Such is the difficult journey of one man, Commander Frank Yamane. Using the details of Paul’s life and teachings as the foundation of this story, the reader is taken on a trip where the cosmological battle between good and evil is played out right before his eyes, with the fate of the human race hanging in the balance. Like Paul, Frank Yamane believes he can fulfill what he had been destined to do apart from the will of God. The result is the death of millions, and the future of humanity hanging in the balance.

As to what the story is specifically about, we also included this summary in our proposal:

The year is 2217, and Commander Frank Yamane is the captain of the stellar cruiser, Corona, stationed at Saturn’s moon, Titan. Having been in the military for most of his life, he is a battle-hardened man who has experienced a series of personal tragedies, including the loss of his beloved wife, Liana. The inability to prevent her death has left him feeling guilt-ridden, and plagued with doubts regarding his ability to lead others. It is these same experiences, however, that have also prepared him for when humanity needs him most—when an alien race known as the Deravans attack the earth without mercy. Knowing he cannot stop them alone, Yamane has no choice but to seek the assistance of an enemy he helped defeat in a war ten years before. The problem is—Commander Yamane knows they have every reason not to come to Earth’s rescue.

Anyway, I hope you enjoyed reading my thoughts about my first published novel. It's not my favorite in terms of stories I've read. And I guess in a sense it could never be. When you read a story for the first time, especially one that captures your imaginations, it is like you are transported into another reality, and you enjoy the ride as you go. For stories you toil over for months or years, writing and rewriting a character's dialogue, dropping those elements that don't work, even though they are beautifully written, the awe and wonder produced by a well-crafted tale presented to you by another isn't possible. But that's okay. It's like I said before, When the Sky Fell will always be special for me because it was my first.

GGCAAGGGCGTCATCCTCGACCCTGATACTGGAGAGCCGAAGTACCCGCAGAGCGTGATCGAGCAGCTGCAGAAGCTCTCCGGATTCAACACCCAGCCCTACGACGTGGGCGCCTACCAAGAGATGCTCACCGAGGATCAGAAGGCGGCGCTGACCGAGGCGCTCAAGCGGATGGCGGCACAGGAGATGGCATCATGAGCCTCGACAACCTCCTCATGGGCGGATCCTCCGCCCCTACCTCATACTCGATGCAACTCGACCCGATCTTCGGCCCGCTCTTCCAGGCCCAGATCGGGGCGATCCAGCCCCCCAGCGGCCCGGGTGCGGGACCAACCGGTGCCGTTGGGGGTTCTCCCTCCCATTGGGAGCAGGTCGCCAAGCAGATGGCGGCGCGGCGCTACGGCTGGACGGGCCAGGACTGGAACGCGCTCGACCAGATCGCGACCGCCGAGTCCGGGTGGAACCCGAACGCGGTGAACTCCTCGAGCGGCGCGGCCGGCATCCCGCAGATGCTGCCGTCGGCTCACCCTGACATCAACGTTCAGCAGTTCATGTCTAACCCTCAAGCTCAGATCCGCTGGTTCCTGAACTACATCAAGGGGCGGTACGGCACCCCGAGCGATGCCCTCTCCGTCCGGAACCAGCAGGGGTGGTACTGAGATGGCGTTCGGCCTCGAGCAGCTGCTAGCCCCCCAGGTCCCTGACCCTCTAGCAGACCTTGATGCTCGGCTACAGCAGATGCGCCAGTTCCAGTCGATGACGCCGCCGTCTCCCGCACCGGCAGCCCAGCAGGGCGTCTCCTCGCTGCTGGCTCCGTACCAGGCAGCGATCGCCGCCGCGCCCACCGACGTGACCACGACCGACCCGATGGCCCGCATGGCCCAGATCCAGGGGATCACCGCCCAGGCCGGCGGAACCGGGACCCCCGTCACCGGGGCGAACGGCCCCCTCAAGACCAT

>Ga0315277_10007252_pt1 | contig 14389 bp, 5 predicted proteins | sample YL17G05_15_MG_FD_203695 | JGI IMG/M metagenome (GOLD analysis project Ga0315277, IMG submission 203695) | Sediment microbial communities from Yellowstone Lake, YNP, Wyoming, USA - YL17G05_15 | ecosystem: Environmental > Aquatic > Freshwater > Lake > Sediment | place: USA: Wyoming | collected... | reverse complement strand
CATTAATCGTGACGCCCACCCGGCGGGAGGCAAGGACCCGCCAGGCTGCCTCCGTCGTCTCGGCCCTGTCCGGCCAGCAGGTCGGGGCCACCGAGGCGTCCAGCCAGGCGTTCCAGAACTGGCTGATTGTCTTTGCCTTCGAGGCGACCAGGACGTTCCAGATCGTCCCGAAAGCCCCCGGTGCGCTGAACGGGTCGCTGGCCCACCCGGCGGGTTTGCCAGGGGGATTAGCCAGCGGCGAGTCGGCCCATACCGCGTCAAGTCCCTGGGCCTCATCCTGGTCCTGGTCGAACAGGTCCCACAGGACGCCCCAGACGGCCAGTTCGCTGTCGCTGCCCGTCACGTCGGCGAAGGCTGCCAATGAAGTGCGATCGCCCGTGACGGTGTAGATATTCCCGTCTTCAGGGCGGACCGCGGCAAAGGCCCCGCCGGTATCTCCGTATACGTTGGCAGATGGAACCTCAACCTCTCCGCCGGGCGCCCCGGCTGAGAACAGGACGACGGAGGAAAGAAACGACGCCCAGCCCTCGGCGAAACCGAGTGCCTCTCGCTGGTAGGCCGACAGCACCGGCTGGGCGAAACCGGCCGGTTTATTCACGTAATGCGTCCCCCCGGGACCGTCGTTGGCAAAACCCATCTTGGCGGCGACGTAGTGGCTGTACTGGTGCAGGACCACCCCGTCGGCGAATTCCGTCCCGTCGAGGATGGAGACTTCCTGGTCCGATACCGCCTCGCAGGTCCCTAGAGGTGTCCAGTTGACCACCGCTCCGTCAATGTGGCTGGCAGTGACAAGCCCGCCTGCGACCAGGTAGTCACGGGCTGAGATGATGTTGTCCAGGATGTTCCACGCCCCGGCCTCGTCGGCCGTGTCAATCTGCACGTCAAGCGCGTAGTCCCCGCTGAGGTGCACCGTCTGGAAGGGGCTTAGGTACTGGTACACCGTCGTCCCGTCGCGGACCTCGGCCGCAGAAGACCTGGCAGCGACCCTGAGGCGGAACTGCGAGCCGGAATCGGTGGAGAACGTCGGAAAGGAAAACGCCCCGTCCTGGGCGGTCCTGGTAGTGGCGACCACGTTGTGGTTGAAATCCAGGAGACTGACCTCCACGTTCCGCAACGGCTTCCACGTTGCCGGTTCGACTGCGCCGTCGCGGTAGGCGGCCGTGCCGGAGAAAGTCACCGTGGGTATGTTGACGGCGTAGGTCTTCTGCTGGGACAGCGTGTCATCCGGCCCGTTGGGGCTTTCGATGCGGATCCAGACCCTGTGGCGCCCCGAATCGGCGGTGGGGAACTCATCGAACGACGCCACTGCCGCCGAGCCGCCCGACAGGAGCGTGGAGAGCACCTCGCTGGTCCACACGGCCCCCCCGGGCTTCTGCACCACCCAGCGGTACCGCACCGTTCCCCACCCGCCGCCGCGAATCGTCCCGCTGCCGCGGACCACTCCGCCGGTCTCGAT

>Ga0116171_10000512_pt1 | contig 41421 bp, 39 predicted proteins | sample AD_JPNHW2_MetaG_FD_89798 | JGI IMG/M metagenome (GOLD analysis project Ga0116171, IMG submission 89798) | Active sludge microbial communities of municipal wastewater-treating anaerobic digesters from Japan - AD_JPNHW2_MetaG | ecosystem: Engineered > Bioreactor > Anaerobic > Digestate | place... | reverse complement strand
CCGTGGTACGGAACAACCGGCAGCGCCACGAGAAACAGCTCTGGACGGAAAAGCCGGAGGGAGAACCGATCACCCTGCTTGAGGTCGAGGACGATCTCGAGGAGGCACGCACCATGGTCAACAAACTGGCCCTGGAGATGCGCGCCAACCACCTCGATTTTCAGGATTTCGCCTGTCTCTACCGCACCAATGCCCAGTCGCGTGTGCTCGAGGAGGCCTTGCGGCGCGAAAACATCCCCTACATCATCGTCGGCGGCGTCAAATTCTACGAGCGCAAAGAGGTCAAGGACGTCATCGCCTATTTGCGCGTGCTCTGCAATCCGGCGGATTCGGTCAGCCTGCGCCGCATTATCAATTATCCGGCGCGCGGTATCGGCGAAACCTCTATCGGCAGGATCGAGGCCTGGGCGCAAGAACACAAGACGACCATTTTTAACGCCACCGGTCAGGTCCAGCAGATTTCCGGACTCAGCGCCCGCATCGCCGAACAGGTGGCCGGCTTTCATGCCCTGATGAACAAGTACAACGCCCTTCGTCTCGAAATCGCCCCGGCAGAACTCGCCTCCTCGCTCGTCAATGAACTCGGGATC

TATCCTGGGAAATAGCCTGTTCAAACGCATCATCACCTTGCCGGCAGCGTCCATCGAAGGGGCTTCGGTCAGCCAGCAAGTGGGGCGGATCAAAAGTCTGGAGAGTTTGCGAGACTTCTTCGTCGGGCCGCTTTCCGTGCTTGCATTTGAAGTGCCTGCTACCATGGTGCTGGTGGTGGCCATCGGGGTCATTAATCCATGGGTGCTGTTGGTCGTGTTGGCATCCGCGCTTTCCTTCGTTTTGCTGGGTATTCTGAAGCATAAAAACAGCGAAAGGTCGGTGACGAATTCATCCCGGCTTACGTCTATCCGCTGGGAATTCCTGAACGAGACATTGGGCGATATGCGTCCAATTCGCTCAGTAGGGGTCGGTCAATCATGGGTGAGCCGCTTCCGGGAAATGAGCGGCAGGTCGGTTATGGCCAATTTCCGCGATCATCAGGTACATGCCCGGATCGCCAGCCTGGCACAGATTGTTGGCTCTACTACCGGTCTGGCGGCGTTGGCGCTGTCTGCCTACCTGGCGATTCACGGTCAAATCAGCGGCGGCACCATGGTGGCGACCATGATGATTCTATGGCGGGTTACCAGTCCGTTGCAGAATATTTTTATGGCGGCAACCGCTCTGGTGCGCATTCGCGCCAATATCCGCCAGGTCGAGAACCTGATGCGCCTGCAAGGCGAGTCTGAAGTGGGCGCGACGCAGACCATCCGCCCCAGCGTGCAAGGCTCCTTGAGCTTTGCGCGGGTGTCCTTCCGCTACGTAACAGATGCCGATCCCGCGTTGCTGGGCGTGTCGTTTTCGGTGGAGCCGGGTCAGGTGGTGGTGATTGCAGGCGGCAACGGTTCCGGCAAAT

If you are curious about which stories deemed as the best by those who are also participating in the Blog Tour, simply click any one of their names below.

Brandon Barr
Thomas Clayton Booher
Keanan Brand
Grace Bridges
Beckie Burnham
Morgan L. Busse
Jeff Chapman
CSFF Blog Tour
Stacey Dale
D. G. D. Davidson
Jeff Draper
George Duncan
April Erwin
Andrea Graham
Tori Greene
Ryan Heart
Timothy Hicks
Becky Jesse
Jason Joyner
Carol Keen
Krystine Kercher
Mike Lynch
Rebecca LuElla Miller
New Authors Fellowship
John W. Otte
Donita K. Paul
Sarah Sawyer
Chawna Schroeder
James Somers
Speculative Faith
Rachel Starr Thomson
Steve Trower
Jason Waguespac
Fred Warren
Dona Watson
Phyllis Wheeler
KM Wilsher


Jason said...

Hey, that's a pretty cool testimony Mike. I'm still on the outside (unpubbed) looking in. I keep wondering if I should keep going, but I don't feel I can let it go.

I'm glad you chose to feature When the Sky Fell for this tour. This is exactly what this month's tour is for. Keep it up Mike!

Krysti said...

Pretty cool, Mike! When The Sky Fell sounds like a wonderful book! I'll be sure to recommend it to my son and his friends.

Mike Lynch said...

Jason, I know first-hand what it's like struggling to get your work published. It was about 3 years of serious editing, and two more years of trying to find a publisher for it. I was tempted to quit more than once, but decided to keep going because of all the time I invested into the story. Thanks for dropping by, and keep sending out your work.

Krysti, I would also like to thank your for your kind words. If you are interested in getting the book for your son, you can go to my website ( I included several links to places that are selling it.

Brandon said...

Nice summary of the journey to publication, and of the novel.

I feel so lucky we have our foot in the publishing door. And Sky was that foot. :)

Sarah Sawyer said...

Wow, that's an inspiring story. Thanks for sharing, Mike! I read more fantasy than science fiction, but you've got me interested.

And one random note - Liana is the name of the protagonist for an epic fantasy series I'm writing. I'd never heard it used in a novel before, but I guess it shows the truth of the saying that there's nothing new under the sun. :)